As our politicians, economists and financial/investment markets contemplate and debate how and when we are going to extract ourselves from a one month lockdown of economic hibernation, it does provide time to reflect on what could drive the value of the New Zealand dollar over coming years.
Recent reports from the OECD, IMF and credit rating agencies all seem to be concluding that the NZ economy is going to be hit far worse than others because we went into full lockdown.
It would be easy to conclude that the NZ dollar value would have more downside from these pessimistic reports. A more likely scenario is that we took our tough medicine earlier and harder than others to shorten the time period of the overall adverse economic impact, therefore we stand in very good stead to rebound stronger and earlier as China and Asia (which we are part of) recover much earlier than Europe and the US.
Where the AUD goes, the NZD follows
Standing back from the daily news of progress to contain, control and eradicate the Covid19 pandemic, it should not be forgotten that the NZD/USD exchange rate closely tracks the movements of the AUD/USD rate in the forex markets for 80% of the time. When we dislocate away from the Aussie dollar for 20% of the time, we witness the dramatic shifts up and down in the NZD/AUD cross-rate. Over the last five years the NZD/AUD cross-rate has shimmied between 0.9000 and 0.9700 (apart from very brief breakouts below and above that band).
Therefore, it goes without saying that any commentary and analysis on the NZ dollar needs to include a very large dose of Australian dollar content.
The Aussie dollar has largely been out of favour with international investors over the last eight years for a whole host of reasons and it was one of the first currencies to be slammed down very hard in early March when it emerged that the Chinese economy was at severe risk to the coronavirus. From levels near 0.6700 to the USD in early March, the AUD rate fell off a cliff to a low of 0.5550 on 19 March - a 17% depreciation over a 10-day period. The global scramble for a short supply of US dollars caused the fall. The NZD/USD rate followed the Aussie dollar down, however by a smaller degree – plunging 13% over the same time period.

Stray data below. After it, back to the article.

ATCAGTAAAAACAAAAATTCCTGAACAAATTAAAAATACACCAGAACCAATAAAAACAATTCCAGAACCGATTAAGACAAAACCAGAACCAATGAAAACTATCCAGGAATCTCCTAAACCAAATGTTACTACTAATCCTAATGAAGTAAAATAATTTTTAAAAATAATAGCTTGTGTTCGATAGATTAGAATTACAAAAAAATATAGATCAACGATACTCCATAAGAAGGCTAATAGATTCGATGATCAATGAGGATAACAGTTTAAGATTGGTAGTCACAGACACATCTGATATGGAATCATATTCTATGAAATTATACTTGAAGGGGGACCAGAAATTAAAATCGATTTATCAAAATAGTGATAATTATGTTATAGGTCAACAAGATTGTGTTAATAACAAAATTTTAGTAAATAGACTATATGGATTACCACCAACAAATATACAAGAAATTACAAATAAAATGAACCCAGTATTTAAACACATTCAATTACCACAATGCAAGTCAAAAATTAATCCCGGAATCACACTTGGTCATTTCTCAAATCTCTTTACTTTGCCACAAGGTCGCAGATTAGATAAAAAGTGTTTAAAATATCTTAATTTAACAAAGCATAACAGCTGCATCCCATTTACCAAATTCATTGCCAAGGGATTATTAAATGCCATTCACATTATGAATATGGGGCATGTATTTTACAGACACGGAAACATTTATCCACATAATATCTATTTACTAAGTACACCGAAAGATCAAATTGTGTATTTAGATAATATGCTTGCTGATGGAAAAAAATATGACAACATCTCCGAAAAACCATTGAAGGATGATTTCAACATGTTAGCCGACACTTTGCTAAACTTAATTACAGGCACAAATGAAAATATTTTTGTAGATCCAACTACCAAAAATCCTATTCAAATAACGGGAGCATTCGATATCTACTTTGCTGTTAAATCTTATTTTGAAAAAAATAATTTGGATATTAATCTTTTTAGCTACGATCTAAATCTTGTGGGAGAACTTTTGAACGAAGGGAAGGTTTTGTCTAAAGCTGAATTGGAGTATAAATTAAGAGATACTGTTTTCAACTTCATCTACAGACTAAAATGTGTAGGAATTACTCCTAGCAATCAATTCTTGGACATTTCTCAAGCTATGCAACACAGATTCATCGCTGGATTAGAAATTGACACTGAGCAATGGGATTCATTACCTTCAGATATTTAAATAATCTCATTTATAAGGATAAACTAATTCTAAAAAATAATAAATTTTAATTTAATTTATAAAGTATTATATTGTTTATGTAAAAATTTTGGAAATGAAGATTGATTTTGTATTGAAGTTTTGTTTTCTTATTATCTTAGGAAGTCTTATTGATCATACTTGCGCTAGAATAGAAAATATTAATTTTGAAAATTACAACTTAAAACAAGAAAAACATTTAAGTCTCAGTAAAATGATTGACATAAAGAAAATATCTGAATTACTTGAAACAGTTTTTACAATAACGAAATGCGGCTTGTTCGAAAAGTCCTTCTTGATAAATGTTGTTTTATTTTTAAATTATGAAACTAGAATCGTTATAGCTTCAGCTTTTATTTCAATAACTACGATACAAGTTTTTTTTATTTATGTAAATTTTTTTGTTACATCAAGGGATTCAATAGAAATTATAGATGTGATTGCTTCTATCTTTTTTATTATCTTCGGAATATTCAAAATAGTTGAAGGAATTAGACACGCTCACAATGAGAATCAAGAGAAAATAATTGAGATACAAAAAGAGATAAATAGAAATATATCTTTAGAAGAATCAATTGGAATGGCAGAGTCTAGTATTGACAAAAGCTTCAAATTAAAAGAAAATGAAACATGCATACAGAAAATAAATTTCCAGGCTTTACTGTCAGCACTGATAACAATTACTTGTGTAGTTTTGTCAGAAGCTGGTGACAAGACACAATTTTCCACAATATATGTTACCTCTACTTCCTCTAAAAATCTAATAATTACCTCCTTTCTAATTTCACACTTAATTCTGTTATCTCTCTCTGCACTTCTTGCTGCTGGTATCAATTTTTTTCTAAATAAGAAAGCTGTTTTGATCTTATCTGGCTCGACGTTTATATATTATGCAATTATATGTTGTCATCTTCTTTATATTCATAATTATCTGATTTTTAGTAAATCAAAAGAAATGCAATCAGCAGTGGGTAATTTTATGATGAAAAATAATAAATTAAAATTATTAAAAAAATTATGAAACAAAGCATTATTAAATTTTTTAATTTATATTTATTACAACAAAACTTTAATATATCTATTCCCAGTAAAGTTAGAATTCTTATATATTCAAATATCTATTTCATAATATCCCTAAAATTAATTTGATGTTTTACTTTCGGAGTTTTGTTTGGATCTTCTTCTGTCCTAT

The immediate 14% recovery of the Australian dollar over the last three weeks from 0.5550 to 0.6350 against the USD has been remarkable. The FX market’s instant re-rating of the Australian currency higher being based upon Australia’s large scale/definitive fiscal and monetary rescue packages, the possibility of a big Chinese infrastructure spend (similar to 2010) and the massive increase in global supply of USD’s from the Fed’s quantitative easing.
Having staged the impressive recovery to 0.6350, what will be the next direction and trend for the Aussie dollar? The answer to that question will largely provide to us the future fortunes of the Kiwi dollar against the USD.
The last decade has seen four distinct trends in the AUD exchange rate against the USD. A major uptrend followed by a major downtrend, and then a smaller uptrend and a small downtrend. The following chart depicts the four periods of AUD/USD currency movements: -
- Post GFC Mining Boom - 2010 to 2012: Skyrocketing hard commodity prices pushed the AUD up 83% from 0.6000 to a high of 1000 against the USD.
- Strong USD Period – 2013 to 2015: The over-valued AUD sliding 33% to 0.7000 against a stronger USD as financial markets anticipated increases in US interest rates.
- Mining Commodity Price Increase – 2016 to 2017: The AUD recovering from 0.7000 to 0.8000 as US interest rate increases were delayed and mining commodity prices lifted.
- Negative economic forecasts/Trade wars – 2018 to 2019: Scaremongering from Australian economists on the demise of their housing market and economy (never really eventuated) and worries about the Chinese economy from Trump’s trade wars. The AUD/USD exchange rate returning to trade just below 0.7000.
The Covid19 health and economic shock in February/March 2020 plummeting the AUD/USD rate to below the 2009 GFC lows of 0.6000. Further AUD appreciation over coming weeks/months to 0.7000 would see it break above its multi-year downtrend line that it has traded below since 2013.
It is still anticipated that the Chinese government will announce major fiscal stimulation to their economy through infrastructure building when they see the downturn in their manufactured exports due to weaker demand from Europe and the US.
The Australian dollar looks set, once again, to be a big beneficiary (through higher hard commodity prices) of that Chinese economic policy shift.
As always, the NZ dollar will follow.
*Roger J Kerr is Executive Chairman of Barrington Treasury Services NZ Limited. He has written commentaries on the NZ dollar since 1981.